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Civil rights group sues Woodbridge, says town ‘unjustifiably restricts’ multifamily housing

A statewide civil rights and housing advocacy group is set to file a lawsuit against the Town of Woodbridge and its planning and zoning commission Tuesday, alleging that the local zoning code “unjustifiably restricts” multifamily housing, limiting choices for low-income families, the group told CT Insider.

The lawsuit by the Hartford-based Open Communities Alliance claims Woodbridge’s zoning regulations violate the Connecticut Fair Housing Act, the state’s new zoning reform law and the state constitution. It asks a judge to bar certain elements of the town’s zoning code and require new policies to promote affordable housing.

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A lack of appetite for zoning reform has advocates, legislators regrouping

Despite five years of advance notice that Connecticut towns would have to submit affordable housing plans by June 1, less than half of them made the deadline.

The deadline — established by a 2017 law that requires such plans every five years —marked an important date for affordable housing advocates in Connecticut.

As of Thursday, just 46% of the state’s towns had submitted plans to the Office of Policy and Management. Nineteen percent of the towns “proactively notified” the office that they wouldn’t meet the deadline and provided an anticipated date.

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Open Communities Alliance: Confronting Segregation and Its Impact in Connecticut

The killing of George Floyd in May of 2020 sparked a long-needed racial consciousness awakening across the United States with people of all races filling the streets in cities, suburbs, and rural areas in protest. This energy has been channeled into heightened “Diversity, Equity, and Inclusion” efforts at corporations and foundations, calls to “defund” the police, accelerated efforts to end mass incarceration, and much more, running the gamut from window dressing to deep and meaningful structural change. The housing sectors—non-profit and for profit, builders, financial institutions, and government agencies—are examining their systems and practices. The pressing question is, how do we make this moment mean something?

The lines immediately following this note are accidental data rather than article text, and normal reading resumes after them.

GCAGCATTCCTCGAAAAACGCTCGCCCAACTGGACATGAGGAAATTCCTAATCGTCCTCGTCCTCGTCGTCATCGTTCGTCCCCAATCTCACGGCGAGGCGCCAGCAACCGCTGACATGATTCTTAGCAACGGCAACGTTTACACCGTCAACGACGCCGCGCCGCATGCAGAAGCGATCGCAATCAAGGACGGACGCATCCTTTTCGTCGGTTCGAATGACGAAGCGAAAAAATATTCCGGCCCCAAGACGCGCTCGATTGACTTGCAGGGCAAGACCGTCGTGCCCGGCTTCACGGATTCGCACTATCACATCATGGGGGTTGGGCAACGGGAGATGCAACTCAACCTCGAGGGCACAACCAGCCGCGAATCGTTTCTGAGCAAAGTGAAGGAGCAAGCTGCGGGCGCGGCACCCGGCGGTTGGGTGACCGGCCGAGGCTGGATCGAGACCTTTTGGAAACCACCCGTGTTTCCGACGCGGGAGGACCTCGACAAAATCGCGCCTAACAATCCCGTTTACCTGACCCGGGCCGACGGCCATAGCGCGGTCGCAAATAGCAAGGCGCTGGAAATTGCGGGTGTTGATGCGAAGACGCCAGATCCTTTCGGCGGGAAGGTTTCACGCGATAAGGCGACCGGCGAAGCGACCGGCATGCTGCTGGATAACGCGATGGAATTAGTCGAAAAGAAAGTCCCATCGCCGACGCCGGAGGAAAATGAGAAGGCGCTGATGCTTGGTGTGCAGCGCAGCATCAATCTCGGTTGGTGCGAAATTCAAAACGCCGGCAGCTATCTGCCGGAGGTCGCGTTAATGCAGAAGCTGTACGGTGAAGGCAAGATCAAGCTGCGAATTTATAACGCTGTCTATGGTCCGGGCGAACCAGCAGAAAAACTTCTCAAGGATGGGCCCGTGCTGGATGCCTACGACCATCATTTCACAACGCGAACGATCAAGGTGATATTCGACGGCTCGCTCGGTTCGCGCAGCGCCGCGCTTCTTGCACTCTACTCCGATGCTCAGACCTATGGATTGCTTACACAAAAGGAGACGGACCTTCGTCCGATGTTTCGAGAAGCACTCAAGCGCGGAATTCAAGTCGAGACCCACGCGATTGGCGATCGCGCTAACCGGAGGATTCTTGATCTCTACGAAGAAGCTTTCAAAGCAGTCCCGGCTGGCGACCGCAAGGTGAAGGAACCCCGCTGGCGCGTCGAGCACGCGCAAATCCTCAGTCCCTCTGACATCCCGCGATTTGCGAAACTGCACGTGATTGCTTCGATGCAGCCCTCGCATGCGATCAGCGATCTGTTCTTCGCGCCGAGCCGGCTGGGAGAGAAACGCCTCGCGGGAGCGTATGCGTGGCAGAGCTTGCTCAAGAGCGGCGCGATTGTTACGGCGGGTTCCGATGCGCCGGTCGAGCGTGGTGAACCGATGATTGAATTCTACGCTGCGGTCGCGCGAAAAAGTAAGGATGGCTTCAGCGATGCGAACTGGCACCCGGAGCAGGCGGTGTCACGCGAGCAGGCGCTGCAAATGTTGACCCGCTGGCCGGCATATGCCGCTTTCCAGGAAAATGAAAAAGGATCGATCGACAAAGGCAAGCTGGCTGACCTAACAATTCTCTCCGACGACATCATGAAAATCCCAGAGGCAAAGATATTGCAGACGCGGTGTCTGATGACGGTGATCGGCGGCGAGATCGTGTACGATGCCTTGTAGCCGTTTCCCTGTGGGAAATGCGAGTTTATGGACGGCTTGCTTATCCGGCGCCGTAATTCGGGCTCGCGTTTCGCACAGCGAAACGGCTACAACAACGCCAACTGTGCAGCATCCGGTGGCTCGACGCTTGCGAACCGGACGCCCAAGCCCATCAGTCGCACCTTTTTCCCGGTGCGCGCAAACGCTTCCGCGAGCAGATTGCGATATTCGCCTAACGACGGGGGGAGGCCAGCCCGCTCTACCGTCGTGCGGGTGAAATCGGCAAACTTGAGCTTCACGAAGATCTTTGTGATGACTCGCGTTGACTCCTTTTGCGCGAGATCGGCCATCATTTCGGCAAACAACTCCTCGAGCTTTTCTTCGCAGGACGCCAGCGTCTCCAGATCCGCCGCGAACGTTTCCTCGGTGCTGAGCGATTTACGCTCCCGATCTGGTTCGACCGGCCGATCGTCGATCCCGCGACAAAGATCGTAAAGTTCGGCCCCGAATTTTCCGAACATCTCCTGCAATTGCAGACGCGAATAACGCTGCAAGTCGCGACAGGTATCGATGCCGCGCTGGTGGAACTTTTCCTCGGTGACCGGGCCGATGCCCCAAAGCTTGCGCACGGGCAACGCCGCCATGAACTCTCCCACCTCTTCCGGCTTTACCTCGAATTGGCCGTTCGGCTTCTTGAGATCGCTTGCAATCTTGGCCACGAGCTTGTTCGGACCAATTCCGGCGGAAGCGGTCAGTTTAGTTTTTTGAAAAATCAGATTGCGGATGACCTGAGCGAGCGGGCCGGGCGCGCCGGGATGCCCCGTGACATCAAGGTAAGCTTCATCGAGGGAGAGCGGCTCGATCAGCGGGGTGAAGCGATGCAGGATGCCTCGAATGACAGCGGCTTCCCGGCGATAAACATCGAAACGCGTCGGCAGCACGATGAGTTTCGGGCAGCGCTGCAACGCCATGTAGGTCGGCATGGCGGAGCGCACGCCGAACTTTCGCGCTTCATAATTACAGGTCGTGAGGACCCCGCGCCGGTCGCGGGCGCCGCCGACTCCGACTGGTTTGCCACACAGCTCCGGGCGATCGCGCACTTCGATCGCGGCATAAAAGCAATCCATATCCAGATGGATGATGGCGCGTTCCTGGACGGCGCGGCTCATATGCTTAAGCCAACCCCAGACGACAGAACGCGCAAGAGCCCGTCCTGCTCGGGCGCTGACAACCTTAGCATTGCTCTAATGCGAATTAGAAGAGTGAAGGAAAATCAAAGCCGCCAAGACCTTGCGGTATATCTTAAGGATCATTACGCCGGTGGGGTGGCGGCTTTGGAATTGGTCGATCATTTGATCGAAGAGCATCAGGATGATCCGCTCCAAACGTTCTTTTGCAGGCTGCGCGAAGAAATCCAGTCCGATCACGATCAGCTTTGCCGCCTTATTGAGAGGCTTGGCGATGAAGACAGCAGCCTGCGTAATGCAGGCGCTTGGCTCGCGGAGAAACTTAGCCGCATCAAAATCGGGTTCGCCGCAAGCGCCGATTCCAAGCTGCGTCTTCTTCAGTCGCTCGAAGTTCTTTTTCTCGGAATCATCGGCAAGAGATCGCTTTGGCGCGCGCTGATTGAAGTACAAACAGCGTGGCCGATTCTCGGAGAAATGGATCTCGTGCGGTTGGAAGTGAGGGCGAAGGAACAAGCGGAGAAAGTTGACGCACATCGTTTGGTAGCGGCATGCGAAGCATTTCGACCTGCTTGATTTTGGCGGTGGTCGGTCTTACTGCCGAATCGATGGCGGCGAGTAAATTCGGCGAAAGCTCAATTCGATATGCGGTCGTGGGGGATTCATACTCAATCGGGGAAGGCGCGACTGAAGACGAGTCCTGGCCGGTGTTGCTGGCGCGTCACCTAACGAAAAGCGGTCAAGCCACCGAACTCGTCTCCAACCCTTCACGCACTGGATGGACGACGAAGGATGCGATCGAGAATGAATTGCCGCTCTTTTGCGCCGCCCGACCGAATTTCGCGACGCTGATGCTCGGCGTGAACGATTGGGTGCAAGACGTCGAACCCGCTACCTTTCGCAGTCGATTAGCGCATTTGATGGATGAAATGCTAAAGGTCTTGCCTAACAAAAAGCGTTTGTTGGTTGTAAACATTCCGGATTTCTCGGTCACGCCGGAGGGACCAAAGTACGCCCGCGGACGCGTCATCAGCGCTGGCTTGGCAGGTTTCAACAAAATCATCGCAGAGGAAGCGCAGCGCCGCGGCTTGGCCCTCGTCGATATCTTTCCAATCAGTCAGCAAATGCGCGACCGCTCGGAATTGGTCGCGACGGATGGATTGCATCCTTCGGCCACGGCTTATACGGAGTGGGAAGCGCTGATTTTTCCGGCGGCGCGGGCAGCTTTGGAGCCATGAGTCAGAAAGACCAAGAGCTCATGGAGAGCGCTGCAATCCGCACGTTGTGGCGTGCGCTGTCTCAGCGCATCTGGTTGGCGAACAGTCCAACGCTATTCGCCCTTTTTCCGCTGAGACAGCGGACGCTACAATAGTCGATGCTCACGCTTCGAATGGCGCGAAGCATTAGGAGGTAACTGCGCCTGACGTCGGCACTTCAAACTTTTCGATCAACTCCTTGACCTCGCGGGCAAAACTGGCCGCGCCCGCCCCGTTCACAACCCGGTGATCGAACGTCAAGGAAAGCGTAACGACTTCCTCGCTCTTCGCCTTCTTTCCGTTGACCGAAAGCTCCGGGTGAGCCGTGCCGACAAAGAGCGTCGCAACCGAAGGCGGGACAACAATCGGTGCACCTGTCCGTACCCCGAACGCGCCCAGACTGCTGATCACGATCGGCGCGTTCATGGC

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Glastonbury could build hundreds of affordable housing units with tweaks to zoning laws, report says

The demand for affordable housing is strong, in Glastonbury and across the state.

Connecticut lacks about 85,000 affordable units for extremely low-income renters, according to National Low Income Housing Coalition estimates. Glastonbury’s multifamily rental properties have been “functionally zero” in recent years, according to John Guszkowski, co-founder and Principal at Tyche Planning & Policy Group .The current waitlist for property owned by the Glastonbury Housing Authority has more than 1,100 names.

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Group offers ideas to build affordable housing

GLASTONBURY — The town could do its share to meet the Hartford area’s affordable housing needs through measure such as allowing multifamily developments on lots now limited to single-family homes, using town-owned land for multifamily housing, and allowing redevelopment of underused office buildings as apartments.

Those are among the suggestions of the Vernon-based Tyche Planning and Policy Group, which was hired by the Glastonbury group TALK Inc. and the Hartford-based Open Communities Alliance with a grant from the Hartford Foundation for Public Giving.

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  • Open Communities Alliance
  • 75 Charter Oak Avenue
  • Suite 1-200
  • Hartford, CT 06106
  • Phone: 860-610-6040